Research

The Foreign Direct Investment Regulations database highlights new research from the World Bank Group in four recent papers. Brief summaries of the papers appear below. Please keep us posted on new research or contact us with questions by emailing Tanya Primiani.

  • Arbitrating and mediating disputes : benchmarking arbitration and mediation regimes for commercial disputes related to foreign direct investment
    Author: Sophie Pouget
    Abstract: An effective commercial arbitration regime matters for foreign investors. Commercial contracts are increasingly complex and often require reliable, flexible dispute resolution mechanisms. Commercial arbitration and other alternative dispute resolution mechanisms give the parties the autonomy they need to create systems tailored to their disputes.The Arbitrating and Mediating Disputes indicators assess the legal and institutional framework for commercial arbitration, mediation and conciliation regimes in 100 economies.

  • Starting a Foreign Investment Across Sectors
    Authors: De la Medina Soto, Christian; Ghossein, Tania
    Abstract: The ease of starting a foreign investment in various sectors is a relevant consideration for investors seeking to establish an investment project abroad. Two thematic areas will be analyzed in this paper to answer the following questions: Which economies impose equity ownership restrictions on foreign investors and which procedural barriers do foreign companies face when establishing foreign-owned subsidiaries in these economies? The analysis is based on findings from the Foreign Direct Investment Regulations indicators, which measure 103 economies, on whether they restrict foreign ownership across economic sectors and on the establishment process they impose on foreign-owned companies.

  • Employing Skilled Expatriates: Benchmarking skilled immigration regimes across economies
    Author: De Smet, Dieter
    Abstract: The Employing Skilled Expatriates indicators analyze the skilled immigration regime relevant for foreign direct investment across 93 economies to provide comparable information about this regulatory space. The indicators focus on restrictions that control the inflow of skilled immigrants (quotas); the ease of hiring skilled expatriates (time and procedural steps to obtain a temporary work permit, existence of online application systems, availability of a one-stop shop and fast-tracking option); and the existence of a path to permanent residency and citizenship as well as the existence of spousal work permits.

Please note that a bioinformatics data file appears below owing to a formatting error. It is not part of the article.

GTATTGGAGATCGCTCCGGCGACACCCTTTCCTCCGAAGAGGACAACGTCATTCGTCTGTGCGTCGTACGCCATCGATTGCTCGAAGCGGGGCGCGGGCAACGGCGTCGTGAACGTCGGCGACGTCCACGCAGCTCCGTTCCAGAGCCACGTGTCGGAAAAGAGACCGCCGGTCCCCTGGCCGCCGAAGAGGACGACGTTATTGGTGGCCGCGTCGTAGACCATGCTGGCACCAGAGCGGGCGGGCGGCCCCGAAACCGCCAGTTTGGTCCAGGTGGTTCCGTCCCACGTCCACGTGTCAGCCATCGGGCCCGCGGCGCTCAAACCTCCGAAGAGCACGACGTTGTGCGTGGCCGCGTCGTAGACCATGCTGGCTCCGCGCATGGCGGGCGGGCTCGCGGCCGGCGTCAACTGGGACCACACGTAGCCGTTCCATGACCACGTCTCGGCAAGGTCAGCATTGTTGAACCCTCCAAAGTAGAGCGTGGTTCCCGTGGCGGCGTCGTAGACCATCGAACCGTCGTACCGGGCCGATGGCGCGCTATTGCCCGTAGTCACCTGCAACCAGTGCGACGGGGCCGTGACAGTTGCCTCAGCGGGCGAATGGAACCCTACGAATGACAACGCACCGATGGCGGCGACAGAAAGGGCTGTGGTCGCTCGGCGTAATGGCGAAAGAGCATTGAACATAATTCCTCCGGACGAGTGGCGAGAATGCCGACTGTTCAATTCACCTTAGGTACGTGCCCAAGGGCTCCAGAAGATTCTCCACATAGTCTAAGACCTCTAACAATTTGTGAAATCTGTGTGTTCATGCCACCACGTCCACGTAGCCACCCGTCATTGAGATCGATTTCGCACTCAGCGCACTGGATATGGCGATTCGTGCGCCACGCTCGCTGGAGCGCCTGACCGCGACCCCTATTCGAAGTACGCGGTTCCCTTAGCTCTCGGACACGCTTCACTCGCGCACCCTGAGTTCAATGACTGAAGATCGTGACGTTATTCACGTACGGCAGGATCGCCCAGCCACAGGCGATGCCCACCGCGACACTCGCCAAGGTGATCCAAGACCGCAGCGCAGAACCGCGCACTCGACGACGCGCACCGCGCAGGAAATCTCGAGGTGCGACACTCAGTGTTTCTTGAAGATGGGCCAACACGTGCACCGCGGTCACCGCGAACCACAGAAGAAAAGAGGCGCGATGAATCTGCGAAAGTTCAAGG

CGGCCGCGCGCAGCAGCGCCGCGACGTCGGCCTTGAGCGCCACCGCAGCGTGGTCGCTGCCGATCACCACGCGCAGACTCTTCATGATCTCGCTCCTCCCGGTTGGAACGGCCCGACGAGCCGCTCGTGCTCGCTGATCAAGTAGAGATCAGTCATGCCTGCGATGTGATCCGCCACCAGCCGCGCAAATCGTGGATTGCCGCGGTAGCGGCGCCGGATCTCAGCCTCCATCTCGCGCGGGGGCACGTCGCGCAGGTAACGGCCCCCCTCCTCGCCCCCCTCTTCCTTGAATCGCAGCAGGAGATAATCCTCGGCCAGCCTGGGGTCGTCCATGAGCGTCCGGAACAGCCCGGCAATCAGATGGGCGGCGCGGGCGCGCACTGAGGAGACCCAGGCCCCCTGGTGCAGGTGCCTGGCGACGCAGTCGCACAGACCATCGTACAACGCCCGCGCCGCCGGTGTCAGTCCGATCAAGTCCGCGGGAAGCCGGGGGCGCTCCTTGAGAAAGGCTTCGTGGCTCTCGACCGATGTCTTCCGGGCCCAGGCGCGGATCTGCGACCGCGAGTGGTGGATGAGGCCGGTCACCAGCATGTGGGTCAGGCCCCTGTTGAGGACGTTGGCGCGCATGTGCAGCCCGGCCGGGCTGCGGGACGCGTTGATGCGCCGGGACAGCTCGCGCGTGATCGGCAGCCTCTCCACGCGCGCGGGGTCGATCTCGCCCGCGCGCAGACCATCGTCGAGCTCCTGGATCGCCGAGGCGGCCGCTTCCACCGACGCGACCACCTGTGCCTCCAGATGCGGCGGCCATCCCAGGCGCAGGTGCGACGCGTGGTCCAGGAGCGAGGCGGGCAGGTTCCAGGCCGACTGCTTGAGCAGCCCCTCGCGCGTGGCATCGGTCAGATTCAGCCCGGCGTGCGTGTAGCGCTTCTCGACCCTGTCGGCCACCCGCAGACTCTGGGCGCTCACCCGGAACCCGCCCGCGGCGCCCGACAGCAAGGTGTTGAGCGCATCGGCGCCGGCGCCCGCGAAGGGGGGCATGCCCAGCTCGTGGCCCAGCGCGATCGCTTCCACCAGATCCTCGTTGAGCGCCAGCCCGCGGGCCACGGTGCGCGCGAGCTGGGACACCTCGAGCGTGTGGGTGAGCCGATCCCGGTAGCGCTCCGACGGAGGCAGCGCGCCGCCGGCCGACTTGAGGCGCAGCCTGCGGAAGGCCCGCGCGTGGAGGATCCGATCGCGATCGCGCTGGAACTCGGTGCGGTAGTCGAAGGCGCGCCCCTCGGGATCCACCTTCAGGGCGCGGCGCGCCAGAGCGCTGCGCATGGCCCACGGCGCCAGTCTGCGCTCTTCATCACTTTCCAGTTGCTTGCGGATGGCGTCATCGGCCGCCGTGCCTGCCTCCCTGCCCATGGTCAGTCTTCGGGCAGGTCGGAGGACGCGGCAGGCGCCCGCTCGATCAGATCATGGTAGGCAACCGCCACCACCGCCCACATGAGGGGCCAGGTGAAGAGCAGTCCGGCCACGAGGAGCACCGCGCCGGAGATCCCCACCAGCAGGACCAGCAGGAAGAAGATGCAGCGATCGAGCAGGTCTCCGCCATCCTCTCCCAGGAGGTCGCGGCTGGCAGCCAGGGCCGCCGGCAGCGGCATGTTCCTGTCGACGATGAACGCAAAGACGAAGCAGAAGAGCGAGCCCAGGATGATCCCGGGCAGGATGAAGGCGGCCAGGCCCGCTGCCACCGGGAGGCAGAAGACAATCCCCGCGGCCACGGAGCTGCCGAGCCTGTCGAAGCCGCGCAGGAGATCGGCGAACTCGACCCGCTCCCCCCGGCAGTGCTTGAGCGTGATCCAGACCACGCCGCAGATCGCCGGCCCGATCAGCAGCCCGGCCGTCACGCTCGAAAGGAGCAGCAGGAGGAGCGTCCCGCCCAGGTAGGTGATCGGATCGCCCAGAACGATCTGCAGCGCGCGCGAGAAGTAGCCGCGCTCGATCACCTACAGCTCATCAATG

• Arbitrating and Mediating Disputes: Benchmarking arbitration and mediation regimes for commercial disputes related to foreign direct investment
    Author: Pouget, Sophie
    Abstract: An effective commercial arbitration regime matters for foreign investors. It gives parties the autonomy to create a dispute resolution system tailored to increasingly complex disputes. Foreign investors view arbitration as a way to mitigate risks by providing legal certainty on enforcement rights, due process, and access to justice. The Arbitrating and Mediating Disputes indicators assess the legal and institutional framework for commercial arbitration, mediation, and conciliation regimes in 100 economies.

  • Converting and Transferring Currency: Benchmarking foreign exchange restrictions to foreign direct investment across economies
    Author: Anderson, John
    Abstract: The ease of converting and transferring currency is a crucial consideration for firms investing in a foreign economy. The Converting and Transferring Currency data and indicators measure foreign exchange restrictions most relevant for foreign direct investment across economies to identify common policies and benchmark the restrictiveness of economies' foreign exchange regimes. Of 98 economies included in the analysis, 53 economies maintain generally unrestricted foreign exchange regimes for foreign direct investment. But 24 economies impose moderate to heavy restrictions across most transactions covered by the Converting and Transferring Currency indicators, with another 21 economies imposing administrative or procedural requirements.